Mercia Steyn (not her real name), who lives in Brackenfell, said as a young widow, her son “floundered” when her husband was killed in a car crash eight years ago. He started using drugs in his early teens six years ago.
“Alan was taking all the heavy stuff, and it affected his heart. He also became aggressive and confrontational.
“One day, he got into a fight in a bar and when he got arrested, I decided I would do everything I could to get him back on the right path. So I borrowed money against my house bond. It was a lot of money but in the end it worked.
“Alan went to a rehab centre for a month. He left his girlfriend who was also into drugs and got a full-time job as an IT consultant. Today he is married, has a toddler daughter and has been promoted at his work.”
Samuel Dean runs the Yeshua Covenant Church and is also co-founder of the Standing Rock Rehabilitation Centre in Joostenberg Vlakte, together with the Gabriels family. Dozens of former drug users have passed through the centre’s doors and, according to Mr Dean, many have successfully gone through detox programmes and been reintegrated into the community.
He also offers counselling and comfort at his church, at the FF Erasmus Hall in Scottsville, where he encourages “troubled youth” to empower themselves by rejoining their communities.
“It’s a matter of relationship and trust,” he told Northern News, “and we are offering them the facility at the centre and the church to better themselves.”
At the rehab centre, boys from the age of 13 and adults up to 50 have been assisted with drug abuse and alcoholism.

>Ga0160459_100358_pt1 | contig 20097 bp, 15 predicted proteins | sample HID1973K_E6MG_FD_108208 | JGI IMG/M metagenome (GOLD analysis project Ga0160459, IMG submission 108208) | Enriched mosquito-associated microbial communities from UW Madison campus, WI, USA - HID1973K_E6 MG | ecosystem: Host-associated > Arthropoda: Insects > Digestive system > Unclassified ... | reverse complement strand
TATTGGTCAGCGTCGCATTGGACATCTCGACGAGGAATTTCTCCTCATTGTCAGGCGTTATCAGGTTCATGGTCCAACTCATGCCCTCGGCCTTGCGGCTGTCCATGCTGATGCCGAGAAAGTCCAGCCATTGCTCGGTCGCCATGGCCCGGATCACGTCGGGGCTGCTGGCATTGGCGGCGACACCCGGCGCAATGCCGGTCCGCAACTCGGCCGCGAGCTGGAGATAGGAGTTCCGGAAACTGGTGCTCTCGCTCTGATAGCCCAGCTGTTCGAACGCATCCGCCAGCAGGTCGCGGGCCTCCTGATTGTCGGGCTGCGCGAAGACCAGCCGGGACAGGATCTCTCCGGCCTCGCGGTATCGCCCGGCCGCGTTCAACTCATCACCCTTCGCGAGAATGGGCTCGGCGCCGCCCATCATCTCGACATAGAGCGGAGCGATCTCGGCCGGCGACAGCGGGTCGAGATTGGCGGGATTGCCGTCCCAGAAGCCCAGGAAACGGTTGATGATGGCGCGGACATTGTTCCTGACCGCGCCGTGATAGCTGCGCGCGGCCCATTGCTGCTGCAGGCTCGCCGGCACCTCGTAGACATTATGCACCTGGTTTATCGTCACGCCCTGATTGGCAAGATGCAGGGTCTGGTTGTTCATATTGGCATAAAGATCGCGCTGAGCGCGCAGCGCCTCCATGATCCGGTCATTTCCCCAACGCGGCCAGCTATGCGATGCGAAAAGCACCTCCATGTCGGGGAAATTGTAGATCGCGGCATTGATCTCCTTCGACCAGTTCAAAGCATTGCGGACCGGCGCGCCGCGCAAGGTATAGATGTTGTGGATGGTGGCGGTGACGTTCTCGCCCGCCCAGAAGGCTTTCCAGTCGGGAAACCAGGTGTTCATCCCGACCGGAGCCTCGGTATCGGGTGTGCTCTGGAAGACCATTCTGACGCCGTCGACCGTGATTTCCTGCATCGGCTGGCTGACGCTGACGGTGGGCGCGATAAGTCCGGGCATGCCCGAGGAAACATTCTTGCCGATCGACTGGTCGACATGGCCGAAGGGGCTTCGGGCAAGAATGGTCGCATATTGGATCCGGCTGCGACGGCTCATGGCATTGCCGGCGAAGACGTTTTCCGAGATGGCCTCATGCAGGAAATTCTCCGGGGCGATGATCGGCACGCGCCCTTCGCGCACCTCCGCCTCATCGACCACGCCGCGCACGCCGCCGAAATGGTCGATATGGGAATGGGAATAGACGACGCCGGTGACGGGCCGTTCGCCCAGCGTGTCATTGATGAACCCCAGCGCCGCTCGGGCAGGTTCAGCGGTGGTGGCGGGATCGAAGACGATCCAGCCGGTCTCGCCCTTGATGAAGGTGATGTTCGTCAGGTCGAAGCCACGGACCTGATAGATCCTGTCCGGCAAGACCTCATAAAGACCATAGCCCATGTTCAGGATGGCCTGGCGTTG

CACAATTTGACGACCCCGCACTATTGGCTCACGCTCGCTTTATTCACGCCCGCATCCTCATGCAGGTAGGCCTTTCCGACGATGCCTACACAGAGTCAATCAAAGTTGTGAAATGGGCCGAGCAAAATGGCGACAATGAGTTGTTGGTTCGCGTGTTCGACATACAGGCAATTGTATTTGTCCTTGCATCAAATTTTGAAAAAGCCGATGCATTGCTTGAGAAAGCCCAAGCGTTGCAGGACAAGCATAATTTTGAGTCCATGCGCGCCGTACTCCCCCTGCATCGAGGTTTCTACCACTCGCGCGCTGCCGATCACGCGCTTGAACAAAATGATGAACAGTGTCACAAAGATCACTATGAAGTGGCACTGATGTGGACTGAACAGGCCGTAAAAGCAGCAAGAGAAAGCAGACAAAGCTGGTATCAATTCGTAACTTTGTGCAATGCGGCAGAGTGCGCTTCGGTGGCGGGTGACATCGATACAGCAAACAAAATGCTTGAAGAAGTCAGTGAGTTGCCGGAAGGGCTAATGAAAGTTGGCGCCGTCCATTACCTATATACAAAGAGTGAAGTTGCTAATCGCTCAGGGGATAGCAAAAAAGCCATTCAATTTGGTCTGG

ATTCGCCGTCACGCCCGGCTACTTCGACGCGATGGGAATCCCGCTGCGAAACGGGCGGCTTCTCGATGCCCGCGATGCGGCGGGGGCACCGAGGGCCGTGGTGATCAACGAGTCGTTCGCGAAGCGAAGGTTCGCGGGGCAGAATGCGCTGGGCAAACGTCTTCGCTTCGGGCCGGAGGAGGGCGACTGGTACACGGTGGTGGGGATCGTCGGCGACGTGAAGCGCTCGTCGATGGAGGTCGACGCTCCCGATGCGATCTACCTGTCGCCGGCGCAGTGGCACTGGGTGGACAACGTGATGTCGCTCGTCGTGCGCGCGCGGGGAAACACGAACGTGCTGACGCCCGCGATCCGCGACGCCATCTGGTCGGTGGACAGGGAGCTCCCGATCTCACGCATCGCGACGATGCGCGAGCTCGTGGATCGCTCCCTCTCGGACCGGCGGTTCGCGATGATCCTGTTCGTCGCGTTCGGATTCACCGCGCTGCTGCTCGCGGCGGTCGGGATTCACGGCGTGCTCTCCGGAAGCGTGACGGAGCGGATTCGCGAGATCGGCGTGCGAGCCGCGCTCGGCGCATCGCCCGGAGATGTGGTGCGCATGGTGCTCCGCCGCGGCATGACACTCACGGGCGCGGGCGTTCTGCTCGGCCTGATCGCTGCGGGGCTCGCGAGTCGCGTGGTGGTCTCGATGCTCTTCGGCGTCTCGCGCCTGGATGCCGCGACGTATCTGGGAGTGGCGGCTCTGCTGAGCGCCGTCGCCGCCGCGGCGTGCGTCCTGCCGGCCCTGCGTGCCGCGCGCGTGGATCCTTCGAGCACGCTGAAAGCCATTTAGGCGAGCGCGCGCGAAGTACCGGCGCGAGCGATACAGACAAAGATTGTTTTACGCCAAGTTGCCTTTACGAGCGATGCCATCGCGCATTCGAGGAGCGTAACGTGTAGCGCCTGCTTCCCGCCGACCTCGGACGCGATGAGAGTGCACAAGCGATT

Success stories include a woman of 40 who kicked the habit after 20 years and a young man who rejoined his community in Peerless Park, Kraaifontein, after joining the rehab centre.
Mr Dean offers a programme, “Life After Rehab”, and says his message to anyone who is on drugs or contemplating taking them is, “You must look at people. See people in the community and see those who have taken drugs. See, judge and then act. Is it good or is it bad? If you see how the families of drug abusers have been destroyed, along with their lives, then you should know it’s the wrong decision.”
Claude Julius, who lives in Kuils River, has been running the Kuils River Youth Development Centre for more than 10 years, says over the years he has seen an escalation of drug abuse and the difficulty many youngsters face when they become hooked.
“Once people are in that space, it is extremely difficult to get out of it. They start owing money and it becomes a bottomless pit, that goes on day and night.
“They think one hit, one puff, and after paying the dealers money, from there it becomes worse and worse. But from what I have seen and the people I have worked with, everyone is strong enough to stop. It’s up to the individual.
“It’s frightening to think that here (in the Western Cape) we are fighting chemical warfare as drug dealers fight over territory. We all need to play a part to stem it.”
* The National Substance Abuse Helpline is 0800 12 13 14. It is a 24/7 helpline and provides free telephonic counselling, information and referrals nationwide.